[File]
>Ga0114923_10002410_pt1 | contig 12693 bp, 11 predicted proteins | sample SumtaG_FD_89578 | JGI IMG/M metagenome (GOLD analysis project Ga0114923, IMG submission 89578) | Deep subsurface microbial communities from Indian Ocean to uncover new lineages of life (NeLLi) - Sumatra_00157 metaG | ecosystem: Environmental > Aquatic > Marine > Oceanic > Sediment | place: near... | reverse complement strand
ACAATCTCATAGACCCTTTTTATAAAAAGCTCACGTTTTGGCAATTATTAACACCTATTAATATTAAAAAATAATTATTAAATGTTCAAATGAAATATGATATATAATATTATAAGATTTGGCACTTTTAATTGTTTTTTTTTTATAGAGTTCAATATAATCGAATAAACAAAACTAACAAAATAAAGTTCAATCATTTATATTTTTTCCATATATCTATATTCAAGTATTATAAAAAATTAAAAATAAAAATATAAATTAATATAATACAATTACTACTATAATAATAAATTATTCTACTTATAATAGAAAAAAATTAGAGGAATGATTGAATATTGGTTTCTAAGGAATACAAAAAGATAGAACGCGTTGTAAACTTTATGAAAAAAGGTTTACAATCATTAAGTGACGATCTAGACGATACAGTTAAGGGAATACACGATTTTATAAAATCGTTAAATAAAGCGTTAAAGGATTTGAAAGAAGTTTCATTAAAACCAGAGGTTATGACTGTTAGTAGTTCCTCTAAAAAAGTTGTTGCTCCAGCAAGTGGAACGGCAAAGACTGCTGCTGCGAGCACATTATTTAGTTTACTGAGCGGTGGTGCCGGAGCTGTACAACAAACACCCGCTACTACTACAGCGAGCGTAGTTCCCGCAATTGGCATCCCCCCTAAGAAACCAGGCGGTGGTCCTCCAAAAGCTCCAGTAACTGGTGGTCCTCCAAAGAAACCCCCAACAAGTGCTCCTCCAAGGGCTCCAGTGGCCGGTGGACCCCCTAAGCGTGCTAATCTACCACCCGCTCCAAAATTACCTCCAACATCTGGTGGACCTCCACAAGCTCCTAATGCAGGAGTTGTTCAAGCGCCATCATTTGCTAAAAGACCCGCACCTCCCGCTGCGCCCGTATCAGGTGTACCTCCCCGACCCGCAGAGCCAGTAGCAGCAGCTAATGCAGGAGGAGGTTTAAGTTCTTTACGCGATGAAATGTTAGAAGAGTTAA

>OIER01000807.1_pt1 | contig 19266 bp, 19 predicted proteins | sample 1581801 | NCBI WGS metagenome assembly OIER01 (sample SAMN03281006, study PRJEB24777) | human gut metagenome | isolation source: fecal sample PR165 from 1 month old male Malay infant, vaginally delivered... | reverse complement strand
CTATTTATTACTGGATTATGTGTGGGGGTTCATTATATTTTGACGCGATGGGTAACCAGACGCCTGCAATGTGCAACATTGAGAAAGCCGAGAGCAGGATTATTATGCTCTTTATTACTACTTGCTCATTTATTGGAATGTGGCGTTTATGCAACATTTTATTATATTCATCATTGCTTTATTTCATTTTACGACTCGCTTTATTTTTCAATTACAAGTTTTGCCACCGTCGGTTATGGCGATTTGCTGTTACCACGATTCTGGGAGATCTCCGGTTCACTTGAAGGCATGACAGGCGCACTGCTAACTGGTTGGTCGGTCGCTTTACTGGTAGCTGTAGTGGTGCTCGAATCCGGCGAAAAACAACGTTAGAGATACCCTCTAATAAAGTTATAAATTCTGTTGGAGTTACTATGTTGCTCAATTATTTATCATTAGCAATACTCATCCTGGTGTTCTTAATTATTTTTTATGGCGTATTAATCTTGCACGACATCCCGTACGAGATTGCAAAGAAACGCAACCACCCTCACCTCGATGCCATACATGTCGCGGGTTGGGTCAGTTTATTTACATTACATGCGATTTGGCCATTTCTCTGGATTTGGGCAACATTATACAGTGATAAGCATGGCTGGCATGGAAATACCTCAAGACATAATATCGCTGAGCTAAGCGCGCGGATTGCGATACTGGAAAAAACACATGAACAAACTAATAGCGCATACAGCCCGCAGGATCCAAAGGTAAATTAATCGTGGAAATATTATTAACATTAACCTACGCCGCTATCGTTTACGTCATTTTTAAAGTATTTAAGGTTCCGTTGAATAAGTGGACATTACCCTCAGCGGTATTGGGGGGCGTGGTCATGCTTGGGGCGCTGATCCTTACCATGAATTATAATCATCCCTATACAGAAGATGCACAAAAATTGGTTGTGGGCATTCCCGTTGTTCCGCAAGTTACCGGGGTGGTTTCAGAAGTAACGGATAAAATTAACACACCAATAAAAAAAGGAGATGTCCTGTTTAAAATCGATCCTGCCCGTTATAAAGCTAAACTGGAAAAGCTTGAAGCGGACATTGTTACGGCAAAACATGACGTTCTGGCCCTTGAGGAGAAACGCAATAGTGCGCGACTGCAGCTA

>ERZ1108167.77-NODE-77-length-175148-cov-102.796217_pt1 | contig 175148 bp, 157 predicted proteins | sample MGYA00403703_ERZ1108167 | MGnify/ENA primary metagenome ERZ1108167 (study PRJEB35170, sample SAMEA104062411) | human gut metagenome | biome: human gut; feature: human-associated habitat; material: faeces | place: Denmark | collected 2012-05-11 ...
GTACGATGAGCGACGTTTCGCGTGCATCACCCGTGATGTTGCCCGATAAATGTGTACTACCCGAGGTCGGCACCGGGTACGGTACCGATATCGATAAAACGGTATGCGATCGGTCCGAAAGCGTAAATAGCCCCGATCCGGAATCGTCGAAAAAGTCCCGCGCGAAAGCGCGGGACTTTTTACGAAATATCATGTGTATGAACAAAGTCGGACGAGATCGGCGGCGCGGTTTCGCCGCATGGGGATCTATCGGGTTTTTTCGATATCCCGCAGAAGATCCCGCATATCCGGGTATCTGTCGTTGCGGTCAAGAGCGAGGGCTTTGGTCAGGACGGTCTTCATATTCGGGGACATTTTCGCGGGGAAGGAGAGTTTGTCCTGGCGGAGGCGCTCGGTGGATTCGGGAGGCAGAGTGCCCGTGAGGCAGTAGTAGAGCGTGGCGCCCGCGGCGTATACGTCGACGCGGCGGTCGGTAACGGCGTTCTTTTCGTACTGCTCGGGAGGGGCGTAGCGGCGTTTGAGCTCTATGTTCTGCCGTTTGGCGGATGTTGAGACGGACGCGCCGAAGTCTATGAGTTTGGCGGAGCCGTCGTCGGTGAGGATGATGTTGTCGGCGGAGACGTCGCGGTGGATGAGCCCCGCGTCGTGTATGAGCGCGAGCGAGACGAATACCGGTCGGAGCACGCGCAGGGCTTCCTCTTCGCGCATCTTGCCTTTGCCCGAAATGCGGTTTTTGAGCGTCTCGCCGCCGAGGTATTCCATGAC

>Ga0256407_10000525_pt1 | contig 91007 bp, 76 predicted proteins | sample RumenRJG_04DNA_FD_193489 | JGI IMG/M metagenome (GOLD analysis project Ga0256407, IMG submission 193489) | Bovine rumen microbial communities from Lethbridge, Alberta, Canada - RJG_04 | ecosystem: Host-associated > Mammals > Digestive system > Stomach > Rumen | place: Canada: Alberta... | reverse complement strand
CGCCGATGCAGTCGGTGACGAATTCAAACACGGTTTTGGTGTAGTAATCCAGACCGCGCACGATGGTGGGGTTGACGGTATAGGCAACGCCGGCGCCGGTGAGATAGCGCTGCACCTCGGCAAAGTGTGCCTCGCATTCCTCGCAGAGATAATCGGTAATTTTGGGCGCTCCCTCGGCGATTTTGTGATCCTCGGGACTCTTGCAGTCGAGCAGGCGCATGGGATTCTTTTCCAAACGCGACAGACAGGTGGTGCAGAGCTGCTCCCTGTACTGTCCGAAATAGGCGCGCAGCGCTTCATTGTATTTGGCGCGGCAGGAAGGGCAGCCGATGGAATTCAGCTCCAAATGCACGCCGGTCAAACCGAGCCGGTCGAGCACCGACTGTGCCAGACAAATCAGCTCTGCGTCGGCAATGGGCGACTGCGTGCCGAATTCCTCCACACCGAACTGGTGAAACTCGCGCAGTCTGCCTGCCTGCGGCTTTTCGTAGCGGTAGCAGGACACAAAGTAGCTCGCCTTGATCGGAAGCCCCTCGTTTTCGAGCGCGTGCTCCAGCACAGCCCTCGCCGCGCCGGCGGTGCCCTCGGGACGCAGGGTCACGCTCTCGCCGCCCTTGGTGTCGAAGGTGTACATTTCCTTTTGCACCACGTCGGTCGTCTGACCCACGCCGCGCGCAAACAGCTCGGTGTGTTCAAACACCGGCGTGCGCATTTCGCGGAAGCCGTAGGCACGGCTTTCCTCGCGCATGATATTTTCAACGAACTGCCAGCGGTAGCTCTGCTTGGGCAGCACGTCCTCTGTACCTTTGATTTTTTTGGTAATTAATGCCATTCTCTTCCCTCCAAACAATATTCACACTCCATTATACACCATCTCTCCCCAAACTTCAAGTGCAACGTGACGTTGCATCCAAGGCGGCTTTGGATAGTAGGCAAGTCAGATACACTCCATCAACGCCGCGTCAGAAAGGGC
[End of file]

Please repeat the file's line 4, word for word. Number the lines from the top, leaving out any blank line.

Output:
CTATTTATTACTGGATTATGTGTGGGGGTTCATTATATTTTGACGCGATGGGTAACCAGACGCCTGCAATGTGCAACATTGAGAAAGCCGAGAGCAGGATTATTATGCTCTTTATTACTACTTGCTCATTTATTGGAATGTGGCGTTTATGCAACATTTTATTATATTCATCATTGCTTTATTTCATTTTACGACTCGCTTTATTTTTCAATTACAAGTTTTGCCACCGTCGGTTATGGCGATTTGCTGTTACCACGATTCTGGGAGATCTCCGGTTCACTTGAAGGCATGACAGGCGCACTGCTAACTGGTTGGTCGGTCGCTTTACTGGTAGCTGTAGTGGTGCTCGAATCCGGCGAAAAACAACGTTAGAGATACCCTCTAATAAAGTTATAAATTCTGTTGGAGTTACTATGTTGCTCAATTATTTATCATTAGCAATACTCATCCTGGTGTTCTTAATTATTTTTTATGGCGTATTAATCTTGCACGACATCCCGTACGAGATTGCAAAGAAACGCAACCACCCTCACCTCGATGCCATACATGTCGCGGGTTGGGTCAGTTTATTTACATTACATGCGATTTGGCCATTTCTCTGGATTTGGGCAACATTATACAGTGATAAGCATGGCTGGCATGGAAATACCTCAAGACATAATATCGCTGAGCTAAGCGCGCGGATTGCGATACTGGAAAAAACACATGAACAAACTAATAGCGCATACAGCCCGCAGGATCCAAAGGTAAATTAATCGTGGAAATATTATTAACATTAACCTACGCCGCTATCGTTTACGTCATTTTTAAAGTATTTAAGGTTCCGTTGAATAAGTGGACATTACCCTCAGCGGTATTGGGGGGCGTGGTCATGCTTGGGGCGCTGATCCTTACCATGAATTATAATCATCCCTATACAGAAGATGCACAAAAATTGGTTGTGGGCATTCCCGTTGTTCCGCAAGTTACCGGGGTGGTTTCAGAAGTAACGGATAAAATTAACACACCAATAAAAAAAGGAGATGTCCTGTTTAAAATCGATCCTGCCCGTTATAAAGCTAAACTGGAAAAGCTTGAAGCGGACATTGTTACGGCAAAACATGACGTTCTGGCCCTTGAGGAGAAACGCAATAGTGCGCGACTGCAGCTA